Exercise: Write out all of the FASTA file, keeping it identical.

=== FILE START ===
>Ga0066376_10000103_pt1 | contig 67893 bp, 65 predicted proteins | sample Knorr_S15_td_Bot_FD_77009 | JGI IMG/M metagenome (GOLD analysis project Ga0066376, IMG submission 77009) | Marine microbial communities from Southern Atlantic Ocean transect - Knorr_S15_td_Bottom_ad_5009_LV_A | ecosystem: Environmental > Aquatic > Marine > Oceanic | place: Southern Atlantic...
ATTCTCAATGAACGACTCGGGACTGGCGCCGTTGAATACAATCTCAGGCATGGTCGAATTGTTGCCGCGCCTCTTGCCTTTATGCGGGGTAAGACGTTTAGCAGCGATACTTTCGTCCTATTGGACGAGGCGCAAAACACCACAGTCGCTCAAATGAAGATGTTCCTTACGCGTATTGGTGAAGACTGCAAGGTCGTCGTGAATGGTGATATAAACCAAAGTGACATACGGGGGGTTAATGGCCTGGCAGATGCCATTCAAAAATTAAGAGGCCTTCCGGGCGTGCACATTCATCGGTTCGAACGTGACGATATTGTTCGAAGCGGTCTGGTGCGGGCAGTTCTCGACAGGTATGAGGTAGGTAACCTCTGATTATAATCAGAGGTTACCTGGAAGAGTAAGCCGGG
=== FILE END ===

>Ga0066376_10000103_pt1 | contig 67893 bp, 65 predicted proteins | sample Knorr_S15_td_Bot_FD_77009 | JGI IMG/M metagenome (GOLD analysis project Ga0066376, IMG submission 77009) | Marine microbial communities from Southern Atlantic Ocean transect - Knorr_S15_td_Bottom_ad_5009_LV_A | ecosystem: Environmental > Aquatic > Marine > Oceanic | place: Southern Atlantic...
ATTCTCAATGAACGACTCGGGACTGGCGCCGTTGAATACAATCTCAGGCATGGTCGAATTGTTGCCGCGCCTCTTGCCTTTATGCGGGGTAAGACGTTTAGCAGCGATACTTTCGTCCTATTGGACGAGGCGCAAAACACCACAGTCGCTCAAATGAAGATGTTCCTTACGCGTATTGGTGAAGACTGCAAGGTCGTCGTGAATGGTGATATAAACCAAAGTGACATACGGGGGGTTAATGGCCTGGCAGATGCCATTCAAAAATTAAGAGGCCTTCCGGGCGTGCACATTCATCGGTTCGAACGTGACGATATTGTTCGAAGCGGTCTGGTGCGGGCAGTTCTCGACAGGTATGAGGTAGGTAACCTCTGATTATAATCAGAGGTTACCTGGAAGAGTAAGCCGGG